How does a whisky prove its age?


Some whiskies are losing their age statements while others are bringing age statements back due to pressure from customers and commentators alike. Whatever the current fashion there is no denying that old whiskies with an age statement are demand consistently high prices. So here’s a question – when you buy a bottle, how do you know the whisky inside is actually the age it claims to be? How does a whisky provide proof of age?

To answer this question I asked artisan blenders and champions of transparency Compass Box Whisky. This is the very same Compass Box who last year broke EU law by disclosing the age of every component part of their This Is Not A Luxury Whisky and Flaming Heart releases. In response they launched a transparency campaign asking that producers be permitted, but not obliged, to tell customers the age of every whisky in the bottle.

I asked Elif Yontucu, Operations Manager at Compass Box, how they verify the age of the whisky that goes in to their blends. This is what she said:

“There are strict controls in place regarding the age or age of youngest spirit (AYS). Spirit (whisky) cannot move without the knowledge of ‘’date of filling to wood’’ and customs and our bottler would check this at the point of receipt of casks”.

“When we purchase casks from our suppliers, there is a transfer of ownership which is recorded on paper. This includes age of cask (fill date) and litres of alcohol in that particular cask. This information is then sent to our bottler and they record this in their system. They won’t be able to receive any casks without the ‘’fill date’’ information. So when casks from different ages are blended, they record the age of the youngest cask used in that blend”.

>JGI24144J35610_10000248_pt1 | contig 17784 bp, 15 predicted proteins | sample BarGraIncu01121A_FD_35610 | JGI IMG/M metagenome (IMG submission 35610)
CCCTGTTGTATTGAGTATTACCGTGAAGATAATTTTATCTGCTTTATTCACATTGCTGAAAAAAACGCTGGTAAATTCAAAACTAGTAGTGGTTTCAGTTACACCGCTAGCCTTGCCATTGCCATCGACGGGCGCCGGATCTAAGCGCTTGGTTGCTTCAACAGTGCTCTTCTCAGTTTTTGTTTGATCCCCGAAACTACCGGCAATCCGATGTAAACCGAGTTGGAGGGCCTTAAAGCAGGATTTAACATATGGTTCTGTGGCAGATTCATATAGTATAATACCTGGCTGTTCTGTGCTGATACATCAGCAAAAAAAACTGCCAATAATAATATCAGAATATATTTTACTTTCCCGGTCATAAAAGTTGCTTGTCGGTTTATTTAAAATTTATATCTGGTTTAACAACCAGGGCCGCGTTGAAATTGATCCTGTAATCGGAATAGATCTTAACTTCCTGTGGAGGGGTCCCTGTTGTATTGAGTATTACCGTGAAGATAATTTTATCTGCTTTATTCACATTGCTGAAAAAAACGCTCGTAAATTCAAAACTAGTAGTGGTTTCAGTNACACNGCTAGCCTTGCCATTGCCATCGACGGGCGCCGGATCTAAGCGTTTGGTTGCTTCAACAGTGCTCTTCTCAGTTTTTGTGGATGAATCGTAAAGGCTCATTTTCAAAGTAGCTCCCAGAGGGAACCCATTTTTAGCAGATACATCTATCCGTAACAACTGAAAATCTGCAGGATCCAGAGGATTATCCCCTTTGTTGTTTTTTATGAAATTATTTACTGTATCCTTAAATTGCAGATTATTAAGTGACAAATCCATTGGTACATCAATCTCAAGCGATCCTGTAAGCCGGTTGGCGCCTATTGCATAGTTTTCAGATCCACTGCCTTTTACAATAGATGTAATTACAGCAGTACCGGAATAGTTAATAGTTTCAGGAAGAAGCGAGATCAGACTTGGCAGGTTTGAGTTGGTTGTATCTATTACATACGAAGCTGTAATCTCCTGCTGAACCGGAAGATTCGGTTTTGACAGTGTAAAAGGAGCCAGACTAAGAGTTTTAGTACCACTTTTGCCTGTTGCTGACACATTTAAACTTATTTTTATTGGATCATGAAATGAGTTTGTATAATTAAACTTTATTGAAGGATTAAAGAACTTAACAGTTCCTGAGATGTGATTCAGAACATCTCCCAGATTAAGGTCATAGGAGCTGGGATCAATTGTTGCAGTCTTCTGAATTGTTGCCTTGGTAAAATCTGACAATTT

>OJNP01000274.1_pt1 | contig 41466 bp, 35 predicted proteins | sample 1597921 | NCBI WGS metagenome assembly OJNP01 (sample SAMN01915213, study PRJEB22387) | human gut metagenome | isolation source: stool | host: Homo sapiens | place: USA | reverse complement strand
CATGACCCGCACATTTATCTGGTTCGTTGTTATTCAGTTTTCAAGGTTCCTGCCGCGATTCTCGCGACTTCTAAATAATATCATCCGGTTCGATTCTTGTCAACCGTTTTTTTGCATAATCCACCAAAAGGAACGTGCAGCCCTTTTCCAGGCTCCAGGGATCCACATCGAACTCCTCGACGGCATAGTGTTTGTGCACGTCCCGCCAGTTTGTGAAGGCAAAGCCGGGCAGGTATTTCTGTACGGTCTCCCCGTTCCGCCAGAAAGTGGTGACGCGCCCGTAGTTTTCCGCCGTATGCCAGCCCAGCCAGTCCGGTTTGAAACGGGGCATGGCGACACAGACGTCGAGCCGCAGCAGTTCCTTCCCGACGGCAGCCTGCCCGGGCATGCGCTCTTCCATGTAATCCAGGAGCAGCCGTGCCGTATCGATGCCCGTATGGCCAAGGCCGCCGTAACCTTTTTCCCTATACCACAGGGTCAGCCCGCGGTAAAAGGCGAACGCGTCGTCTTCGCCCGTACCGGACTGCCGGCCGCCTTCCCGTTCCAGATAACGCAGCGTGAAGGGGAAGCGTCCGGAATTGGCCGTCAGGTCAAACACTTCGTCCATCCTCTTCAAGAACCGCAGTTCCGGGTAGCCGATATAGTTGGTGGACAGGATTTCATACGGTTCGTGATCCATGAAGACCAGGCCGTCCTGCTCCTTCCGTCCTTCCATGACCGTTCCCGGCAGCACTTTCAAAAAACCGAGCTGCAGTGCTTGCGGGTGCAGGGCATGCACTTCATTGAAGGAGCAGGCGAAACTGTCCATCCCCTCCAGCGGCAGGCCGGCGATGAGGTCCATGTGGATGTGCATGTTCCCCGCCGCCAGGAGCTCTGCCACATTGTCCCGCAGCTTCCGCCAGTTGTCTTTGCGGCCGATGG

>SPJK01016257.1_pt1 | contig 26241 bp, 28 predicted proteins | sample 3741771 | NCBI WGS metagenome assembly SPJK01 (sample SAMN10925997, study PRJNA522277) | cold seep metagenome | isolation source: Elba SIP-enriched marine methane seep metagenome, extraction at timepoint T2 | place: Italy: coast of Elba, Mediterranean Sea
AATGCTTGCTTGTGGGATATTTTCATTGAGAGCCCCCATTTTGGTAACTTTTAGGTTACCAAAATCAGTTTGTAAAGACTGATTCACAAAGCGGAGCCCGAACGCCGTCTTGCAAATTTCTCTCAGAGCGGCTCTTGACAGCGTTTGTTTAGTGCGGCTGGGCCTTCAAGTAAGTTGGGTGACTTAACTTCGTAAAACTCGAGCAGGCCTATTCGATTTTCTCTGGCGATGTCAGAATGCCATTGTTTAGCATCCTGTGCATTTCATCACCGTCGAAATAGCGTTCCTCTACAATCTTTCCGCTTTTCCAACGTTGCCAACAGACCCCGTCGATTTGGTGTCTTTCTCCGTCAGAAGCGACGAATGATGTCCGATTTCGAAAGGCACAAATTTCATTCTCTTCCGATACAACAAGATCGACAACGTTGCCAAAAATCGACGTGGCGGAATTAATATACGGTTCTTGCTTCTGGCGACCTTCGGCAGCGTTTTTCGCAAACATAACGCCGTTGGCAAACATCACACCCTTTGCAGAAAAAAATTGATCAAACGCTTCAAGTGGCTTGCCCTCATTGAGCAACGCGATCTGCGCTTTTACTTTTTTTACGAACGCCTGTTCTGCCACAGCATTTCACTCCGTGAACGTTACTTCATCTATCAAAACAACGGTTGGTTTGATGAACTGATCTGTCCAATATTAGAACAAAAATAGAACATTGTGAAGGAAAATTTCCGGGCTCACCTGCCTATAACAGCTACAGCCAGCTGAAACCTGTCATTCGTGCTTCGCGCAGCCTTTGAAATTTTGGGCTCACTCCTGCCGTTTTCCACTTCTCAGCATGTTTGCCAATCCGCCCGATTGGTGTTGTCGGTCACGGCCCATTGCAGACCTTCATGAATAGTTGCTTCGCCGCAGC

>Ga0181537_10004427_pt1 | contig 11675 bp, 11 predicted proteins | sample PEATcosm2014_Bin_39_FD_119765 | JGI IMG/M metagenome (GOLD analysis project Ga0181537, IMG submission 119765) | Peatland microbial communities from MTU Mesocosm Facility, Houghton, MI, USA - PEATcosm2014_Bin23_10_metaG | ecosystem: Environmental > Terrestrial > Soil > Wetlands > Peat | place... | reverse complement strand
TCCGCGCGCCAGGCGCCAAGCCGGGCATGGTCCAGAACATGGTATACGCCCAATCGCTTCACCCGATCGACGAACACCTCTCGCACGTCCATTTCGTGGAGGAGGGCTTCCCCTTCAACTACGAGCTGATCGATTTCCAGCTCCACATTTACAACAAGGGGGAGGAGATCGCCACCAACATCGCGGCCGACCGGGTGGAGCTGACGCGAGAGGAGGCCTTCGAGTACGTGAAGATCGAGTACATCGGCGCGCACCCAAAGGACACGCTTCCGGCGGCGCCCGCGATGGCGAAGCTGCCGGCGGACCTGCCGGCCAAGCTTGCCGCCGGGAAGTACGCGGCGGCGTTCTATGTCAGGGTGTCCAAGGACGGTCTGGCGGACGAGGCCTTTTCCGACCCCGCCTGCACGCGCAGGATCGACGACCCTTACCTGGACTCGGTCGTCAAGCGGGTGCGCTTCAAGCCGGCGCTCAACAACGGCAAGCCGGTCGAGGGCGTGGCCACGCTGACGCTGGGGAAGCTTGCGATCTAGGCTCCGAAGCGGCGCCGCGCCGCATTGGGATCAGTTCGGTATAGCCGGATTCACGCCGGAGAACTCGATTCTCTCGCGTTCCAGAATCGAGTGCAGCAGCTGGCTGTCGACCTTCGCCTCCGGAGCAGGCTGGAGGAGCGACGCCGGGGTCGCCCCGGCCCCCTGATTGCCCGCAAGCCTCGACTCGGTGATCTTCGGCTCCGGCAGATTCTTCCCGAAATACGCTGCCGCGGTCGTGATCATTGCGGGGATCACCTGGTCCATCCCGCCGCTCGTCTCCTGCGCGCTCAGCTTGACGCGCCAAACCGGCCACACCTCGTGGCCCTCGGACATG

“Once bottled both customs in the UK and customs at any borders spirit crosses can ask for evidence of AYS which can be provided by the manufacturer of the whisky. I am told by our bottler that many auditors from official bodies and from their customers would also check this on a regular basis as well as trading standards and the Scotch Whisky Association”.

So there you have it. It turns out there are a lot of check and balances in place to ensure that producers, bottlers and distributors can verify the age of their whisky. Thanks to Compass Box for being so informative!

A trio of Vintage Balblairs!

The sometimes overlooked Balblair can be excellent, so let’s try three official bottlings.

balblair02Balblair 2002 First Release (46%, OB, c.2013)
Colour: white wine Nose: spirity at first, giving way to apple, cream, vanilla and fresh grass Mouth: citrus arrival, turning to butter cream, oily in the mouth Finish: surprisingly long, dark chocolate and a touch of licorice, very enjoyable! Comments: Great quality whisky. Not massively complex but well made, very clean, clear and refreshing. 88 points

balblair1997Balblair 1997 Second Release (46%, OB, c.2013)
Colour: pale straw Nose: really nice, complex, salted butter, apple, custard, red berries Mouth: sweet arrival again, but then something earthy and almost savory in the development, followed by cream  Finish: black pepper and oak  Comments: So interesting to see the extra cask engagement, though I’m not sure the oak influence is adding to this one. I prefer the younger version. 86 points

balblair 1989Balblair 1989 Third Release (46%, OB, c.2013)
Colour: pale gold Nose: the spice and oak is starting to get going now, cinnamon, clove, and some grapefruit rind Mouth: surprisingly simple, white pepper, orange, apple Finish: marmalade and some bitter oak Comments: feels simpler than the younger expressions 85 points